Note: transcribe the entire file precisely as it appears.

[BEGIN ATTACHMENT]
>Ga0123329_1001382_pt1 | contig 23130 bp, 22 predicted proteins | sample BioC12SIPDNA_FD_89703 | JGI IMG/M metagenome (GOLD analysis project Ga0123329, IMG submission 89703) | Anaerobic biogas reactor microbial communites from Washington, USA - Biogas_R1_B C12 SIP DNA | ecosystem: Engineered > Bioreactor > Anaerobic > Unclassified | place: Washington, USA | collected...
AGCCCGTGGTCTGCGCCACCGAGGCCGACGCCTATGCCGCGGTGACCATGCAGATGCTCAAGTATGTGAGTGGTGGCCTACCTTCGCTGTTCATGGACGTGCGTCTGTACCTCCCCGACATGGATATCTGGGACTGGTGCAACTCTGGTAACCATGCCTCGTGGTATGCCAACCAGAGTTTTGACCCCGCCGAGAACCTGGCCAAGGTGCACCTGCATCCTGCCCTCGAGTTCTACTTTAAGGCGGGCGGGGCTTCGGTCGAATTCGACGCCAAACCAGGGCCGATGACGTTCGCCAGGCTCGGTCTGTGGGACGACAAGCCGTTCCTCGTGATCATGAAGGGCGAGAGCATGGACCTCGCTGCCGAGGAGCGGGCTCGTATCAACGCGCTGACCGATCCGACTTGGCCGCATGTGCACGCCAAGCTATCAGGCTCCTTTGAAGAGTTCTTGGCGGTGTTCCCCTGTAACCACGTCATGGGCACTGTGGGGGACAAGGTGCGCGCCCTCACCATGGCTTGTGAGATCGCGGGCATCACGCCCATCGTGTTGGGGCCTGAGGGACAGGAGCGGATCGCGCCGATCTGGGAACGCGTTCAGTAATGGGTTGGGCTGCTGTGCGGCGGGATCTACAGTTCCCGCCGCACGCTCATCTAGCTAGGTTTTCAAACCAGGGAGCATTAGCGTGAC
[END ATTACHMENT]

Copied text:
>Ga0123329_1001382_pt1 | contig 23130 bp, 22 predicted proteins | sample BioC12SIPDNA_FD_89703 | JGI IMG/M metagenome (GOLD analysis project Ga0123329, IMG submission 89703) | Anaerobic biogas reactor microbial communites from Washington, USA - Biogas_R1_B C12 SIP DNA | ecosystem: Engineered > Bioreactor > Anaerobic > Unclassified | place: Washington, USA | collected...
AGCCCGTGGTCTGCGCCACCGAGGCCGACGCCTATGCCGCGGTGACCATGCAGATGCTCAAGTATGTGAGTGGTGGCCTACCTTCGCTGTTCATGGACGTGCGTCTGTACCTCCCCGACATGGATATCTGGGACTGGTGCAACTCTGGTAACCATGCCTCGTGGTATGCCAACCAGAGTTTTGACCCCGCCGAGAACCTGGCCAAGGTGCACCTGCATCCTGCCCTCGAGTTCTACTTTAAGGCGGGCGGGGCTTCGGTCGAATTCGACGCCAAACCAGGGCCGATGACGTTCGCCAGGCTCGGTCTGTGGGACGACAAGCCGTTCCTCGTGATCATGAAGGGCGAGAGCATGGACCTCGCTGCCGAGGAGCGGGCTCGTATCAACGCGCTGACCGATCCGACTTGGCCGCATGTGCACGCCAAGCTATCAGGCTCCTTTGAAGAGTTCTTGGCGGTGTTCCCCTGTAACCACGTCATGGGCACTGTGGGGGACAAGGTGCGCGCCCTCACCATGGCTTGTGAGATCGCGGGCATCACGCCCATCGTGTTGGGGCCTGAGGGACAGGAGCGGATCGCGCCGATCTGGGAACGCGTTCAGTAATGGGTTGGGCTGCTGTGCGGCGGGATCTACAGTTCCCGCCGCACGCTCATCTAGCTAGGTTTTCAAACCAGGGAGCATTAGCGTGAC